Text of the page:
A photo of YouTuber and mortician Caitlin Doughty in front of an old headstone.

YouTuber Caitlin Doughty Is Spearheading the ‘Death Positive Movement’

The Order of the Good Death is focused on pushing everyone to discuss and embrace their imminent demise so they can live life to the fullest.
December 29, 2021
12 mins read

People talk a lot about what it means to lead “a life well-lived,” but for all of our focus on the “good life,” nobody wants to talk as much about the “good death.” Death is the one thing we all have in common, yet we all seem to want to ignore it as much as possible until we’re forced to confront it. This subconscious denial means that we may not be equipped to healthily face mortality when the time comes.

That’s why mortician Caitlin Doughty and her organization The Order of the Good Death seek to end the stigma around the discussion of death and dying by examining the good death in a culture that “hides our dead behind closed doors.” Doughty and her Order believe that everyone can get over the fear of sounding “too morbid” and improve their quality of life by embracing the end of it.

What Is The Death Positivity?

The body-positive movement seeks to end the stigma surrounding the human body in all its natural diversity. The sex-positive movement addresses the biases against sexual liberty and sex work. Similarly, the death-positive movement exists to counterbalance narrow cultural conceptions of a core facet of the human condition.

The Order of the Good Death makes it clear that “death positive” does not mean avoiding mourning or feeling “positive” about death. Instead, they state, “Death positive means you should be given support during and after a death, including the ability to speak freely about your grief and experiences.” Death positivity embraces anxiety toward death and the dark emotions that surround it by calling for more open dialogue. After all, no one faces the inevitability of mortality alone, and the Order believes that open communication about our shared fate can only lessen its sting.

In a time of pandemic, death on a mass scale has once again become part of the public consciousness. With that in mind, the Order compiled resources addressing death during COVID-19 and the increased strain on bereavement practices. As we work our way back toward a healthy society, it’s important to keep having conversations about death and dying, so we can make sense of our reality.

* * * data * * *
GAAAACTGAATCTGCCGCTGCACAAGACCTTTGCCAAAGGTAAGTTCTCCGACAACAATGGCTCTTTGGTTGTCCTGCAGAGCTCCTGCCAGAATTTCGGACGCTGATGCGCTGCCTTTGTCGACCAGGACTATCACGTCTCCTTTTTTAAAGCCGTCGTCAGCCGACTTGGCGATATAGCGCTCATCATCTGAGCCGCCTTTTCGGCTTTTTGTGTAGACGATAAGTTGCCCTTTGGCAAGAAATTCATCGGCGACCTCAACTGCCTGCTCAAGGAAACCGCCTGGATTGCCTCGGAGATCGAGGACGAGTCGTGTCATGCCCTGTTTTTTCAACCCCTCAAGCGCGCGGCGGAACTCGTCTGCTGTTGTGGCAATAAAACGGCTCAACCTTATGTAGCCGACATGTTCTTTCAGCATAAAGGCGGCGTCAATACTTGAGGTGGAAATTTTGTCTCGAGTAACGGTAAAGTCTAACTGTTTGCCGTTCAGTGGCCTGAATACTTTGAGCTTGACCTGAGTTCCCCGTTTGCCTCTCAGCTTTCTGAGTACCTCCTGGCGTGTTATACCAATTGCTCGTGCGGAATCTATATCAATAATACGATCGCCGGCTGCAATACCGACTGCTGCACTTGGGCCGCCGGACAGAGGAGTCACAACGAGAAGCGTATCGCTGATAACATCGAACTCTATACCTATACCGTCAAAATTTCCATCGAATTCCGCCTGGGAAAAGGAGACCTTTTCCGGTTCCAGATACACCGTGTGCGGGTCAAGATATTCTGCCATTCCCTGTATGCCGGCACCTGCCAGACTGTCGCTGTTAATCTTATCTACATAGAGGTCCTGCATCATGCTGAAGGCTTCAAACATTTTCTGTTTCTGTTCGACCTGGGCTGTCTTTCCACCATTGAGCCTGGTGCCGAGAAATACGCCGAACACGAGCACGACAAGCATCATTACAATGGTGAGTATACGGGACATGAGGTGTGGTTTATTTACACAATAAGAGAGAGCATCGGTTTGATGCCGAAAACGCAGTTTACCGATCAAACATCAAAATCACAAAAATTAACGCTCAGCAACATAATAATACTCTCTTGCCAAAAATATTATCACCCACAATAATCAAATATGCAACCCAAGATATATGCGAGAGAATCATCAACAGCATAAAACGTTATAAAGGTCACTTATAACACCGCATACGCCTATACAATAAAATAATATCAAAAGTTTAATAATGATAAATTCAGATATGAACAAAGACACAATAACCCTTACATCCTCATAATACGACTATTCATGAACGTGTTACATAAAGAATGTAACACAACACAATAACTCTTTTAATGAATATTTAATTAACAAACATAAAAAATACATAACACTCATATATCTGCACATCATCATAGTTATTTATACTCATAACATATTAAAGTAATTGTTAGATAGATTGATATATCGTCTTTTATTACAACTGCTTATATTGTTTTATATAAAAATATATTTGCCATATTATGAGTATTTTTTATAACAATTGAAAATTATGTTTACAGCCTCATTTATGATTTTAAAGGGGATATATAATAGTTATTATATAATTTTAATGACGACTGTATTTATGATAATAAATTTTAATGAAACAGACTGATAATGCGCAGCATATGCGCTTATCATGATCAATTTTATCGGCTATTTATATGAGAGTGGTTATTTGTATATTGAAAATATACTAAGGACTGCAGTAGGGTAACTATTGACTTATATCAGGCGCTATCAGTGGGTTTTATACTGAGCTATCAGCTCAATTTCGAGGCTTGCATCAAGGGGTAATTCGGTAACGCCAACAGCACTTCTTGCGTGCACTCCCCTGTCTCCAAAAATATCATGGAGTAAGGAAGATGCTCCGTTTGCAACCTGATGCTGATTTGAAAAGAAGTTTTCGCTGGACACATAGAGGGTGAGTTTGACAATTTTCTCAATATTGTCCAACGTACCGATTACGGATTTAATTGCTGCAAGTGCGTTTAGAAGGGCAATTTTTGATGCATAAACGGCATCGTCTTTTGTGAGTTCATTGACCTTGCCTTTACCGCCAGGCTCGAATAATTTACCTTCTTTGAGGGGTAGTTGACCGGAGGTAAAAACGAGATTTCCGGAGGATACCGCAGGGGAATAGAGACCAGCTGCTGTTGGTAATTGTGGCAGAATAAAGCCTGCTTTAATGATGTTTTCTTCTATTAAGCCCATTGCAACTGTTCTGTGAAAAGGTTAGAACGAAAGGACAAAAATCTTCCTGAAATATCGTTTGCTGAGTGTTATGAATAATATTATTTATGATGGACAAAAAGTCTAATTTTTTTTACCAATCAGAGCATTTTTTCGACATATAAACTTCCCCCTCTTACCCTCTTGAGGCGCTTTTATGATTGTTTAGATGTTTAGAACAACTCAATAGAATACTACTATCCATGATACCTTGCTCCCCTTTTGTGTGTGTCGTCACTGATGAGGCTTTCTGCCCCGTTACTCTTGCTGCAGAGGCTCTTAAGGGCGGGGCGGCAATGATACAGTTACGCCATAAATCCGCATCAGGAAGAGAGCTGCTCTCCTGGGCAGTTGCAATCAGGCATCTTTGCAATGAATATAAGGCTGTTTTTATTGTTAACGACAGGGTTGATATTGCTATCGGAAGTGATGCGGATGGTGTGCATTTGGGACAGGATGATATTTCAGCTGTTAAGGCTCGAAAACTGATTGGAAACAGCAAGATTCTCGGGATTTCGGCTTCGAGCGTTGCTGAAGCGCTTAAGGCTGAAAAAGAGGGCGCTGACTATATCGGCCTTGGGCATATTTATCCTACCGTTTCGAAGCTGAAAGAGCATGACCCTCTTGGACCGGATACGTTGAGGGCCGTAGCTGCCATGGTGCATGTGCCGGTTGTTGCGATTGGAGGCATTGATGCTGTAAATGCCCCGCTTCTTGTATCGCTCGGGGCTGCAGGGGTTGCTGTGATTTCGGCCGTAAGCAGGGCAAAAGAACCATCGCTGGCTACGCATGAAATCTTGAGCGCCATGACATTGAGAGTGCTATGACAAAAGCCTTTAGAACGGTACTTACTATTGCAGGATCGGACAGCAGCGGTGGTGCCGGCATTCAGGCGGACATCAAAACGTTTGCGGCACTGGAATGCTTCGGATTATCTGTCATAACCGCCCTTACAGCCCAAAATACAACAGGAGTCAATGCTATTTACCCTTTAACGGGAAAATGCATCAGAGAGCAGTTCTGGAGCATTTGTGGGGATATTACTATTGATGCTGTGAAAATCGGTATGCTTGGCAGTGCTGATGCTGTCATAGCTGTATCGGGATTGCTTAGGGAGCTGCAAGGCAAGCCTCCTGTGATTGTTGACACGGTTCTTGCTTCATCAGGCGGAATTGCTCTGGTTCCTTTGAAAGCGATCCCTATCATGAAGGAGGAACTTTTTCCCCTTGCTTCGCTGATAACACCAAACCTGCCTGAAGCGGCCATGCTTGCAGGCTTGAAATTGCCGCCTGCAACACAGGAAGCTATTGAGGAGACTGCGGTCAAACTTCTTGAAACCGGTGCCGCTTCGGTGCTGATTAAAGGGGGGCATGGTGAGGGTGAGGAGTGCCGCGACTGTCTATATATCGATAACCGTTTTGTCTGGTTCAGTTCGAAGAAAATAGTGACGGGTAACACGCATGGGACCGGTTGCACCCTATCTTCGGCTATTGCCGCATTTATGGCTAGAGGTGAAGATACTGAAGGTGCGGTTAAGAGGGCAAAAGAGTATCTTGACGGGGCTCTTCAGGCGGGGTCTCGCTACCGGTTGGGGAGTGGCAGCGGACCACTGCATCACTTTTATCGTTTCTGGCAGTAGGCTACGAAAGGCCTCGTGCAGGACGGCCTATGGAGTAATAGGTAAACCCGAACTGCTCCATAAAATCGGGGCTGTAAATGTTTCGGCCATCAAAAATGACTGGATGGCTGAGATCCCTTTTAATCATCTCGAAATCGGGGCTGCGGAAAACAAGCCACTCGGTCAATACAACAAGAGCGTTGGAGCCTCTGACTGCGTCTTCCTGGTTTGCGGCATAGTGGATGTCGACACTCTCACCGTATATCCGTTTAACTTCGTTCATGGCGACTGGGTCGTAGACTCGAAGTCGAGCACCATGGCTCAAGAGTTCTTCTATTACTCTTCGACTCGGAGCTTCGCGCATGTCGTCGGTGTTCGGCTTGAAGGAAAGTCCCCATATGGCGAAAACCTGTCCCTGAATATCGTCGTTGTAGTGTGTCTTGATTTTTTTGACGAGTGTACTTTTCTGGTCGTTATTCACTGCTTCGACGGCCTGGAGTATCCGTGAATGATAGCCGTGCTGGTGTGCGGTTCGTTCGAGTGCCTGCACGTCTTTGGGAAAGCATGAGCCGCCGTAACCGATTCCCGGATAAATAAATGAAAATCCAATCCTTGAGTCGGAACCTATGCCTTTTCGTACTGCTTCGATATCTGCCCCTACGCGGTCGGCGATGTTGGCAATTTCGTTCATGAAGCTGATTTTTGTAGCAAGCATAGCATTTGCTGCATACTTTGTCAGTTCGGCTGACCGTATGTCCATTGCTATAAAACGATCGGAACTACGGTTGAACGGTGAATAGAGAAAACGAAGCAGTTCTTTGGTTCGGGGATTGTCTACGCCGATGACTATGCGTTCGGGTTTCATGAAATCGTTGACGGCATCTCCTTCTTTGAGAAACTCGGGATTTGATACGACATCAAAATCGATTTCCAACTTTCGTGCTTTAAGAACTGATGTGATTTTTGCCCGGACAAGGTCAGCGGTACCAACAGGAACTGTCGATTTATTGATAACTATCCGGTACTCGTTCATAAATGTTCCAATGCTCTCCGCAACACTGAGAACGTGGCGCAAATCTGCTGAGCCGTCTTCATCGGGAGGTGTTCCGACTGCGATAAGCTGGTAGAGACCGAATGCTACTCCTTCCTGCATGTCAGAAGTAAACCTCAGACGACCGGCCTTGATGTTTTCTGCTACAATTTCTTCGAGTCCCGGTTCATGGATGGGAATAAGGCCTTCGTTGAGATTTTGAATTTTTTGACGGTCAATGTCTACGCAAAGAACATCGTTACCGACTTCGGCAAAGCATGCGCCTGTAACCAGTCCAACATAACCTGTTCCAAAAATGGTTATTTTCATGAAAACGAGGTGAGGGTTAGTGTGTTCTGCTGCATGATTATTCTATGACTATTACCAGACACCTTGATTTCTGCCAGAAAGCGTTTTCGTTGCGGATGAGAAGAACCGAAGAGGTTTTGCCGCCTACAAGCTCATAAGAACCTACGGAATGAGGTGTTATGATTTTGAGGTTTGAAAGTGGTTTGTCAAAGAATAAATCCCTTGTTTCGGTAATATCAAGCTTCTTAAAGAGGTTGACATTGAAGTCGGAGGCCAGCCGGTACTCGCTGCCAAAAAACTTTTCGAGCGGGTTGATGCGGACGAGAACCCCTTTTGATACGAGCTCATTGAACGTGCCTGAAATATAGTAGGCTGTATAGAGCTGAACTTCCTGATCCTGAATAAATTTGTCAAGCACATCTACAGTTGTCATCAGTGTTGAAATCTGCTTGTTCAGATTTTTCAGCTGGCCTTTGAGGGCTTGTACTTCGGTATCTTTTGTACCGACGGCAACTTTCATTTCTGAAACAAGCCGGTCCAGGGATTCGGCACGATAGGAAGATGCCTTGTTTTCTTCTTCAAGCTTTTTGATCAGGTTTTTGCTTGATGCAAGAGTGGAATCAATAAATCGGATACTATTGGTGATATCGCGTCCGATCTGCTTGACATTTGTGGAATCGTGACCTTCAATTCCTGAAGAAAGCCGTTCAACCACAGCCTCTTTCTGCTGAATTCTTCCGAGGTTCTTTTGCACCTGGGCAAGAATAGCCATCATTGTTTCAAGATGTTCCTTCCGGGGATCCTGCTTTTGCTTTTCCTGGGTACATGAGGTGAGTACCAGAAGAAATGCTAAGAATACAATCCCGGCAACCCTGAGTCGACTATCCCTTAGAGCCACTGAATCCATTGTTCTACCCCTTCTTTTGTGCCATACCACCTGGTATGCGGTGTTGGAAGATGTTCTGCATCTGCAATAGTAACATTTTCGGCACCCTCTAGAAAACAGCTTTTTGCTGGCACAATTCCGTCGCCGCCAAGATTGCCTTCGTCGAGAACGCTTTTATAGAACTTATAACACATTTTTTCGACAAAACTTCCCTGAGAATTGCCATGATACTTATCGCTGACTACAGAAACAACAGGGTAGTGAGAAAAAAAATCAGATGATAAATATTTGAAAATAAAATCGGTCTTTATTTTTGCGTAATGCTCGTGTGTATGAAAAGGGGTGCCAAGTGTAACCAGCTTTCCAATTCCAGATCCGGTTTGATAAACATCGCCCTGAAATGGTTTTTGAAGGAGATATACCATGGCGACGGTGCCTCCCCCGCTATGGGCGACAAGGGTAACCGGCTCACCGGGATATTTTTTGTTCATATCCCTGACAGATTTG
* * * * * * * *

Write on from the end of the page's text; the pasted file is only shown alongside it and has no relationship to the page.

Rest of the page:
In a video interview with Brut., Doughty says, “It’s not that you can’t find death everywhere. You find it in the news, you find it on the Internet, you find it in cartoons, you find it in crime shows. It’s absolutely everywhere and it shows how obsessed we are underneath the surface subconsciously with our own mortality. But I think we should bring it out into the open. Subconscious fear of death drives us in negative ways whereas open fear of death or open acknowledgment of our own deaths can help us in positive ways.”

The Movement’s History

As the helpful timeline on the Order’s website points out, no movement can exist in a vacuum, and the death-positive movement can be traced back to the ‘70s, when the hospice movement began to grow. In 1974, the first hospice in the U.S. opened to serve terminally ill patients in a humane and accessible way. The goals of hospice aligned with those of the death-positive movement, and there has been a positive correlation between the two in recent years.

In 1976, Congress passed the Natural Death Movement and the Natural Death Act, which gave individuals the right to refuse unwanted life-sustaining medical intervention. The Order notes that advance directives continue to be a powerful tool in death advocacy for trans and nonbinary people looking to protect their identities in death. The ‘70s also saw the rise of the Chicano movement, where people’s proud embrace of their roots brought traditions like Día de los Muertos into the U.S. public eye. In recent years, the rituals, imagery and beliefs of Día de los Muertos have been used to advance the discussion of death.

The death acceptance movement of the ‘80s brought the interdisciplinary issue of palliative care further into the public eye as events like the HIV/AIDS crisis impacted national discussions of death and dead bodies. At a time when cultural myth held that AIDS victims’ very bodies posed a threat to public safety, LGBTQ+ and AIDS activists participated in events like “die-ins,” wherein protesters gathered en masse to represent the bodies piling up due to government inaction. Regarding the advocacy of ACT UP (AIDS Coalition to Unleash Power), Matt Brim, a professor of queer studies at City University of New York, said, “They forced social and cultural institutions to take responsibility for the AIDS deaths by having to physically move the protesters’ bodies.”